Tort Law

U of Colo. to Pay $2.85M in Football Party Case


The University of Colorado has agreed to pay $2.85 million to settle a lawsuit by two women who say they were raped in 2001 at an off-campus party attended by football players and recruits.

Hank Brown, CU’s president, said the settlement was in the best interest of the university, in a case that created a scandal and has already racked up $3 million in legal defense costs and could have dragged on for years, reports the Denver Post. He said none of the settlement money will come from state funds, and most will be paid by an insurance company. The school also agreed to hire an adviser concerning Title IX issues and increase staffing in its victim assistance office.

In the suit, the women “alleged the university violated federal law by fostering an environment that allowed sexual assaults to occur,” explains ABC News.

The lawsuit had been dismissed in 2005 when a federal judge found that the women had failed to satisfy a requirement of showing deliberate indifference. However, a three-judge panel of the Denver-based 10th U.S. Circuit Court of Appeals reinstated it in September, holding that there was evidence the alleged assaults were caused by the university’s inadequate supervision of players, and that what the plaintiffs needed to show was that the university ignored an obvious risk, according to these two articles. The full court declined in November to rehear that decision.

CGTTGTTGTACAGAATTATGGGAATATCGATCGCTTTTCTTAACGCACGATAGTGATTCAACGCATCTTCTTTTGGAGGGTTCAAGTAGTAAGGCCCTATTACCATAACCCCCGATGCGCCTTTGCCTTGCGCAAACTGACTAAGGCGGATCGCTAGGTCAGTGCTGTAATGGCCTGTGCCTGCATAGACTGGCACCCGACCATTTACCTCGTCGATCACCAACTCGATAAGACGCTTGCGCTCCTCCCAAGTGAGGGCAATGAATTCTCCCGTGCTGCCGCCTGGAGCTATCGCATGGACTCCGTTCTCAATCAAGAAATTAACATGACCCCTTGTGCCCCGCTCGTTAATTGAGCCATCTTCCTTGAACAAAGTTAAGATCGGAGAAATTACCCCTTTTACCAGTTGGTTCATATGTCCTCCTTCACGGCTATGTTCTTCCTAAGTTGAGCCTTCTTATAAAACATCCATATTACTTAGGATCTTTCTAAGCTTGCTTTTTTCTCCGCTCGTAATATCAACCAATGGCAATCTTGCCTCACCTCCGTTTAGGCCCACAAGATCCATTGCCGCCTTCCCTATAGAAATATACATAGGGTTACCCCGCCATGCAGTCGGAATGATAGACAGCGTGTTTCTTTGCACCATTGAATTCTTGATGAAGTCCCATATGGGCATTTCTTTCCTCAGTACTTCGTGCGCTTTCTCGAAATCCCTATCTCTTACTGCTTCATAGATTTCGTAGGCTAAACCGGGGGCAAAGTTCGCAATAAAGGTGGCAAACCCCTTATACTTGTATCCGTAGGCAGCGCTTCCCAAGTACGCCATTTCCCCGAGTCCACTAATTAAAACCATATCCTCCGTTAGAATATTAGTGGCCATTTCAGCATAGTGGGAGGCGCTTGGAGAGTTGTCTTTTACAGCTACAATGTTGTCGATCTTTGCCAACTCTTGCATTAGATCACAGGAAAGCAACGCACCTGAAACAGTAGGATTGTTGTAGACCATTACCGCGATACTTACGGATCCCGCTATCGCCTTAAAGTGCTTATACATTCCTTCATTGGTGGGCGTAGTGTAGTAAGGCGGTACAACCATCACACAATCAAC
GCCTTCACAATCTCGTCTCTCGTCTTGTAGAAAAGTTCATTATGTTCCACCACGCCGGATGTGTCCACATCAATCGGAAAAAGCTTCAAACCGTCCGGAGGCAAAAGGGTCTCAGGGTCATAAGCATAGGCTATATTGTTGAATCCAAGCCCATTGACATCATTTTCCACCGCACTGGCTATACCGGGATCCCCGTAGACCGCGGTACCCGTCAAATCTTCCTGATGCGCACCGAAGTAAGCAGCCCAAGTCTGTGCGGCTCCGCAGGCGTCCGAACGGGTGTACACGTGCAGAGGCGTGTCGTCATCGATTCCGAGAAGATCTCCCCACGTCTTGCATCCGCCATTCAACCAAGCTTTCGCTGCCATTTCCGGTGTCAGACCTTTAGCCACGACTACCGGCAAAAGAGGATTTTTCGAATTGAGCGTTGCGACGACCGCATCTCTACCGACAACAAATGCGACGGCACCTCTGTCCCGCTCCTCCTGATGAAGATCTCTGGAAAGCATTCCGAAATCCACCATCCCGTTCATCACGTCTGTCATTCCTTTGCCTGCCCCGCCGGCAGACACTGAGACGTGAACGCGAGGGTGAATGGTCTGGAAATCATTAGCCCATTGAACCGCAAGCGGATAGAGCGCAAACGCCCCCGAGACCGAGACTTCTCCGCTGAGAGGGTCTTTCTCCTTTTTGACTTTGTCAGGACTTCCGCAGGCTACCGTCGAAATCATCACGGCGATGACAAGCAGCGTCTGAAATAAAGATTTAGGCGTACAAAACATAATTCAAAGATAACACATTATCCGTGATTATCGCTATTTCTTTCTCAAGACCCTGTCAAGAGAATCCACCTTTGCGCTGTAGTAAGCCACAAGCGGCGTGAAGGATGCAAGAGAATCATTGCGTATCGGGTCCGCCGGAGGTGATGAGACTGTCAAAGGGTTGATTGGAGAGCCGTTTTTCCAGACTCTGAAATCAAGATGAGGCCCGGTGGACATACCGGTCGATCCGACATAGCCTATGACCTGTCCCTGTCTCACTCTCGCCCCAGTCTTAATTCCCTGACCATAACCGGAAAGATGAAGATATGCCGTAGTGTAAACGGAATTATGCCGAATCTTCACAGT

In a written opinion, the three-judge panel described some of this evidence, the Post notes. It includes, the newspaper recounts, “that in 1989, Sports Illustrated magazine contained an article about a number of sexual assaults by CU players; in 1990, two CU football players were charged with sexual assault arising from separate incidents; in 1997, a high school girl alleged that she had been sexually assaulted by a recruit at a party; and in 1998, then Boulder District Attorney Alex Hunter and Assistant District Attorney Mary Keenan—the current DA—met with CU officials to express concerns about a pattern of sexual misconduct. At the meeting, Keenan expressed concern about women being made available to recruits for sex.”

The allegations in the case led to significant changes. A CU spokesman tells the Post that the university now “is a different place than it was six years ago. Eleven of our 12 administrative leadership positions are occupied by new people. We’ve implemented substantial reforms in inter-collegiate athletics and student safety.”

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